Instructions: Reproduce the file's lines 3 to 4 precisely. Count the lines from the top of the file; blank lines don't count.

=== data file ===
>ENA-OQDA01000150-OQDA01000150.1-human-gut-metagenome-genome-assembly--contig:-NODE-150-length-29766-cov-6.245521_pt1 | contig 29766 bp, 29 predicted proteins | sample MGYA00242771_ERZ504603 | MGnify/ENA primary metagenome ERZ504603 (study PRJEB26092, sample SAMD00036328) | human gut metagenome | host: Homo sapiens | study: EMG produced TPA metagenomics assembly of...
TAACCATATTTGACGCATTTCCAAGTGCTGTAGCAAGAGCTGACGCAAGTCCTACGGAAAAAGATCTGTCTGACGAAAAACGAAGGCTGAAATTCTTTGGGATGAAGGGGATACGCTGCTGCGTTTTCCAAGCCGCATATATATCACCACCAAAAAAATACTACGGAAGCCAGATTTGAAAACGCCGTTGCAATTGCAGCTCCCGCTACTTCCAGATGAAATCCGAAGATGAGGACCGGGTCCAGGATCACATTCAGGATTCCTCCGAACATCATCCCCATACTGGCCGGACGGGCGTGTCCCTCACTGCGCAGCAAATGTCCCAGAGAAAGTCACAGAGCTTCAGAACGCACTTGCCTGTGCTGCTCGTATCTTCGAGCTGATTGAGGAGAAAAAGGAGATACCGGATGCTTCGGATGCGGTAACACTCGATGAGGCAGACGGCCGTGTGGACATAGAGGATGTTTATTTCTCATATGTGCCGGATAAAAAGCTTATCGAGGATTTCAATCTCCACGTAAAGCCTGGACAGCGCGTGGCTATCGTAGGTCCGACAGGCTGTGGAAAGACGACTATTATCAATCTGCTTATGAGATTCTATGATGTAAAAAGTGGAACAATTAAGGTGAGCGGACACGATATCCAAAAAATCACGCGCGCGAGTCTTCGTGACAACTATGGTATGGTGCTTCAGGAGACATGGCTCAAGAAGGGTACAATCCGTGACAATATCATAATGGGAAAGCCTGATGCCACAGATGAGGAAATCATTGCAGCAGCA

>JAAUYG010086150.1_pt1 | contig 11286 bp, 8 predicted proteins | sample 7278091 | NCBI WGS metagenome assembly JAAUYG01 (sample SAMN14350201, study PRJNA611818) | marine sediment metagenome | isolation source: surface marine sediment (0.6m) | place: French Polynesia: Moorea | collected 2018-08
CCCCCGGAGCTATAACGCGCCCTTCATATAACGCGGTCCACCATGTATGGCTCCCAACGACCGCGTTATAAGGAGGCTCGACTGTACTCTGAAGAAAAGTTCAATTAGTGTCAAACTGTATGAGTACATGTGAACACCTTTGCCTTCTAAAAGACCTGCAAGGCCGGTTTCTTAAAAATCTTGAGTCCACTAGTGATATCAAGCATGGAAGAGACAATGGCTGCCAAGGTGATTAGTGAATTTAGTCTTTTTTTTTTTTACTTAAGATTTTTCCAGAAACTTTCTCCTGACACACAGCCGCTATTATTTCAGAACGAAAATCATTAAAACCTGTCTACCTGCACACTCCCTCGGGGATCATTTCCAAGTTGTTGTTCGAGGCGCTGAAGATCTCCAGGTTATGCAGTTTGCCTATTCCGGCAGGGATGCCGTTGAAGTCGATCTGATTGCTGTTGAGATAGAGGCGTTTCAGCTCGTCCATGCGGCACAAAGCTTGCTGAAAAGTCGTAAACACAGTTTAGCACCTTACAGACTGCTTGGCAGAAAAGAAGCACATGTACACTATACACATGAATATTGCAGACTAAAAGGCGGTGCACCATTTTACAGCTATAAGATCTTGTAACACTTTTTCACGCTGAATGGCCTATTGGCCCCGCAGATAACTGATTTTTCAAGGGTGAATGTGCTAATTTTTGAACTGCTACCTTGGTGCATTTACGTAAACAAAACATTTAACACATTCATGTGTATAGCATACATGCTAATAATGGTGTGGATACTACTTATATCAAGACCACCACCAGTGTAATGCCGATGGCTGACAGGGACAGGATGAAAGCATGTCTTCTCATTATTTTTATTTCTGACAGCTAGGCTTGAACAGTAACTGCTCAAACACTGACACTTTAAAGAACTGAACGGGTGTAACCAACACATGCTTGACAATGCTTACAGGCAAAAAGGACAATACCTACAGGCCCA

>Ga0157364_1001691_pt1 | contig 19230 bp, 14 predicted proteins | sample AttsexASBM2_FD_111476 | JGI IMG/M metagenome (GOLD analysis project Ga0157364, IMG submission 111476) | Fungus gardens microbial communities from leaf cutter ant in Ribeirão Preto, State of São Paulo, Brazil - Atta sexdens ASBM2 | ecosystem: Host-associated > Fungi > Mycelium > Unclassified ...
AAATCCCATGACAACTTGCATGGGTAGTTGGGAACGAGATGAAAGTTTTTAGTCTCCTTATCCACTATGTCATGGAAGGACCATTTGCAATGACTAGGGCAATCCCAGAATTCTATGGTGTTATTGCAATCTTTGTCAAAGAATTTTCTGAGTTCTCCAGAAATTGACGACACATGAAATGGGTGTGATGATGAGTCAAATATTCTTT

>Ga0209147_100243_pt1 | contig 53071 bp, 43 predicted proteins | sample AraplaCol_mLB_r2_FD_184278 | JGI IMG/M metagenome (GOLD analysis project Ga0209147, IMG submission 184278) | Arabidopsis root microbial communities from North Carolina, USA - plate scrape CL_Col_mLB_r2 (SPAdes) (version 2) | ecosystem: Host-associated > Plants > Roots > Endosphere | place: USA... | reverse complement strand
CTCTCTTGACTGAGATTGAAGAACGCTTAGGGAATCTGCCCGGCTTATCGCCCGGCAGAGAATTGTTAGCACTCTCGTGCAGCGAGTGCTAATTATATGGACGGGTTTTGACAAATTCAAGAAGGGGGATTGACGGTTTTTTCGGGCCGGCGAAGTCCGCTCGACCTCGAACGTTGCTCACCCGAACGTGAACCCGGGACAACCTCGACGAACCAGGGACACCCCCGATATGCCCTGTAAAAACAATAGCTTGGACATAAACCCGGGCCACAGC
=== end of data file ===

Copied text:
>JAAUYG010086150.1_pt1 | contig 11286 bp, 8 predicted proteins | sample 7278091 | NCBI WGS metagenome assembly JAAUYG01 (sample SAMN14350201, study PRJNA611818) | marine sediment metagenome | isolation source: surface marine sediment (0.6m) | place: French Polynesia: Moorea | collected 2018-08
CCCCCGGAGCTATAACGCGCCCTTCATATAACGCGGTCCACCATGTATGGCTCCCAACGACCGCGTTATAAGGAGGCTCGACTGTACTCTGAAGAAAAGTTCAATTAGTGTCAAACTGTATGAGTACATGTGAACACCTTTGCCTTCTAAAAGACCTGCAAGGCCGGTTTCTTAAAAATCTTGAGTCCACTAGTGATATCAAGCATGGAAGAGACAATGGCTGCCAAGGTGATTAGTGAATTTAGTCTTTTTTTTTTTTACTTAAGATTTTTCCAGAAACTTTCTCCTGACACACAGCCGCTATTATTTCAGAACGAAAATCATTAAAACCTGTCTACCTGCACACTCCCTCGGGGATCATTTCCAAGTTGTTGTTCGAGGCGCTGAAGATCTCCAGGTTATGCAGTTTGCCTATTCCGGCAGGGATGCCGTTGAAGTCGATCTGATTGCTGTTGAGATAGAGGCGTTTCAGCTCGTCCATGCGGCACAAAGCTTGCTGAAAAGTCGTAAACACAGTTTAGCACCTTACAGACTGCTTGGCAGAAAAGAAGCACATGTACACTATACACATGAATATTGCAGACTAAAAGGCGGTGCACCATTTTACAGCTATAAGATCTTGTAACACTTTTTCACGCTGAATGGCCTATTGGCCCCGCAGATAACTGATTTTTCAAGGGTGAATGTGCTAATTTTTGAACTGCTACCTTGGTGCATTTACGTAAACAAAACATTTAACACATTCATGTGTATAGCATACATGCTAATAATGGTGTGGATACTACTTATATCAAGACCACCACCAGTGTAATGCCGATGGCTGACAGGGACAGGATGAAAGCATGTCTTCTCATTATTTTTATTTCTGACAGCTAGGCTTGAACAGTAACTGCTCAAACACTGACACTTTAAAGAACTGAACGGGTGTAACCAACACATGCTTGACAATGCTTACAGGCAAAAAGGACAATACCTACAGGCCCA